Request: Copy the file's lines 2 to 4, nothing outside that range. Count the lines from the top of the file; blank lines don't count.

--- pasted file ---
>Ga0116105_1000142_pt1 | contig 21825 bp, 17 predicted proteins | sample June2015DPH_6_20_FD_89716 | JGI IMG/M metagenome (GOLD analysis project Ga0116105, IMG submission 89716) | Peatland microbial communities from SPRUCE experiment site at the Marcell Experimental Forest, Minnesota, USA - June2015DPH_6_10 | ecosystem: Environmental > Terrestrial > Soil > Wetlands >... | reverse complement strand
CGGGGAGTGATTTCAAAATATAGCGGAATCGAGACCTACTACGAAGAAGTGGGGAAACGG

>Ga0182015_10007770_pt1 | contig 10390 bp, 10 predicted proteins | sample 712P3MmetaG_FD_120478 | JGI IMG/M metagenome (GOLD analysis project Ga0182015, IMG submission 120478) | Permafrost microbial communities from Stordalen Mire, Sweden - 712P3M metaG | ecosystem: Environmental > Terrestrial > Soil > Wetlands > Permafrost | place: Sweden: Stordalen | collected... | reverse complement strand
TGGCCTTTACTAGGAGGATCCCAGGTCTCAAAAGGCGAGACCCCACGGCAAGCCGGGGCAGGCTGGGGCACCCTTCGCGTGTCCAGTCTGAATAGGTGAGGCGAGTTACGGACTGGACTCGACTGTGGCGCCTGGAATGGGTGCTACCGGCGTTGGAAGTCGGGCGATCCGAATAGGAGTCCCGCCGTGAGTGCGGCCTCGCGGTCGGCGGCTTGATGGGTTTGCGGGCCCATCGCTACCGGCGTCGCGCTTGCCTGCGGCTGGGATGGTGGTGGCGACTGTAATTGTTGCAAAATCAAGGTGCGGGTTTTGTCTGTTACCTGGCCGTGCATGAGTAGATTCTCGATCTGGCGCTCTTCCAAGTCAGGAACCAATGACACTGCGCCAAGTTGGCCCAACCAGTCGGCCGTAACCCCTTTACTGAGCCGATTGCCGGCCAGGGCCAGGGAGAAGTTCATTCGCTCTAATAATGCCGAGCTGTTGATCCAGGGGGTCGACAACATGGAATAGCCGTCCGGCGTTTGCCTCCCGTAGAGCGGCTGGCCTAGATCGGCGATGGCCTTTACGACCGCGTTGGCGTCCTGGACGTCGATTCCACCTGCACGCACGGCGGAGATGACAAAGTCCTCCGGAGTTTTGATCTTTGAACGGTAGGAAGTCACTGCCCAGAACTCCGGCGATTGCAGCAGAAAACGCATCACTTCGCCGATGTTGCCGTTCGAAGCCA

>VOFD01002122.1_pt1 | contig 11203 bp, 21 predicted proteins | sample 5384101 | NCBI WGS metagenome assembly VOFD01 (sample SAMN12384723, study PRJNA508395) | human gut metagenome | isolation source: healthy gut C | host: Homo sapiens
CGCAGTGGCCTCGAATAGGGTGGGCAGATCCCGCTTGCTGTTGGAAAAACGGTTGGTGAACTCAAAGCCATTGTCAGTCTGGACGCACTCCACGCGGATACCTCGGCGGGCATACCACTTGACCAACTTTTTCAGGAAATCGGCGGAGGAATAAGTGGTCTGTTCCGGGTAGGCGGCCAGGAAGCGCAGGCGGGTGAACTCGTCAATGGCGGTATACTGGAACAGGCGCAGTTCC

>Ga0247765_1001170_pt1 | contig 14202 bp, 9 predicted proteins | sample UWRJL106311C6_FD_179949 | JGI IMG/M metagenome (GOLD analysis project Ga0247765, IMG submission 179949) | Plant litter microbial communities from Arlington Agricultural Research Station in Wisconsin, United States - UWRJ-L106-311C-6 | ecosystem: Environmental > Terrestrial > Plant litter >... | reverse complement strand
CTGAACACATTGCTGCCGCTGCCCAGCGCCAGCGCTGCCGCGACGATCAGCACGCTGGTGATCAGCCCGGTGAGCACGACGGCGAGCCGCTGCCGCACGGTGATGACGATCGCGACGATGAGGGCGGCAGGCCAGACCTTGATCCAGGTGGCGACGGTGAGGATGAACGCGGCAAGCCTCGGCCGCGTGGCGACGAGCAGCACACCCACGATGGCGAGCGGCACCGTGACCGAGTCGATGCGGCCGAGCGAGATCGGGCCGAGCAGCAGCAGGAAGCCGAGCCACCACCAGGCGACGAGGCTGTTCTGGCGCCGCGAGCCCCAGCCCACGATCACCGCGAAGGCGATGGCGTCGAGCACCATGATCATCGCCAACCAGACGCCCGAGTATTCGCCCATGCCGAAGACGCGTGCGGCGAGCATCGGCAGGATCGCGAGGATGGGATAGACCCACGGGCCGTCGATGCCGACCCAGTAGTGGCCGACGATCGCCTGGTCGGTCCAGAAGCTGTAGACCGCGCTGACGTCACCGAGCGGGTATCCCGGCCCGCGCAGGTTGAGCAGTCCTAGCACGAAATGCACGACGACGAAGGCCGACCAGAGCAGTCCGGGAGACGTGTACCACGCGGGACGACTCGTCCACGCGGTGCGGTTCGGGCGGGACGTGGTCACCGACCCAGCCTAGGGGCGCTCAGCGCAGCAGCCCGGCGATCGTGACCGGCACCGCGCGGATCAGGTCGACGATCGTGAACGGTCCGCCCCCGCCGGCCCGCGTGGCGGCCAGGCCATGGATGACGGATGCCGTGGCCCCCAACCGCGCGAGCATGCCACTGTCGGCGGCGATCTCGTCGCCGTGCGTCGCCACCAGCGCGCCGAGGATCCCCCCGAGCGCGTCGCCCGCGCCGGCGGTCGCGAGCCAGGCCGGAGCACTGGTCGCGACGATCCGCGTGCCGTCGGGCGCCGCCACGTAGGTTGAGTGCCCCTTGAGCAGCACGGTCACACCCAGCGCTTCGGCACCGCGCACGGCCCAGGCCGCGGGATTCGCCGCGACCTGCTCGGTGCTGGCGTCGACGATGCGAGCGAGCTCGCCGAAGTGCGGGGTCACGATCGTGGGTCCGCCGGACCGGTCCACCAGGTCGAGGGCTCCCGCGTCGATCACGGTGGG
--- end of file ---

CGGGGAGTGATTTCAAAATATAGCGGAATCGAGACCTACTACGAAGAAGTGGGGAAACGG

>Ga0182015_10007770_pt1 | contig 10390 bp, 10 predicted proteins | sample 712P3MmetaG_FD_120478 | JGI IMG/M metagenome (GOLD analysis project Ga0182015, IMG submission 120478) | Permafrost microbial communities from Stordalen Mire, Sweden - 712P3M metaG | ecosystem: Environmental > Terrestrial > Soil > Wetlands > Permafrost | place: Sweden: Stordalen | collected... | reverse complement strand
TGGCCTTTACTAGGAGGATCCCAGGTCTCAAAAGGCGAGACCCCACGGCAAGCCGGGGCAGGCTGGGGCACCCTTCGCGTGTCCAGTCTGAATAGGTGAGGCGAGTTACGGACTGGACTCGACTGTGGCGCCTGGAATGGGTGCTACCGGCGTTGGAAGTCGGGCGATCCGAATAGGAGTCCCGCCGTGAGTGCGGCCTCGCGGTCGGCGGCTTGATGGGTTTGCGGGCCCATCGCTACCGGCGTCGCGCTTGCCTGCGGCTGGGATGGTGGTGGCGACTGTAATTGTTGCAAAATCAAGGTGCGGGTTTTGTCTGTTACCTGGCCGTGCATGAGTAGATTCTCGATCTGGCGCTCTTCCAAGTCAGGAACCAATGACACTGCGCCAAGTTGGCCCAACCAGTCGGCCGTAACCCCTTTACTGAGCCGATTGCCGGCCAGGGCCAGGGAGAAGTTCATTCGCTCTAATAATGCCGAGCTGTTGATCCAGGGGGTCGACAACATGGAATAGCCGTCCGGCGTTTGCCTCCCGTAGAGCGGCTGGCCTAGATCGGCGATGGCCTTTACGACCGCGTTGGCGTCCTGGACGTCGATTCCACCTGCACGCACGGCGGAGATGACAAAGTCCTCCGGAGTTTTGATCTTTGAACGGTAGGAAGTCACTGCCCAGAACTCCGGCGATTGCAGCAGAAAACGCATCACTTCGCCGATGTTGCCGTTCGAAGCCA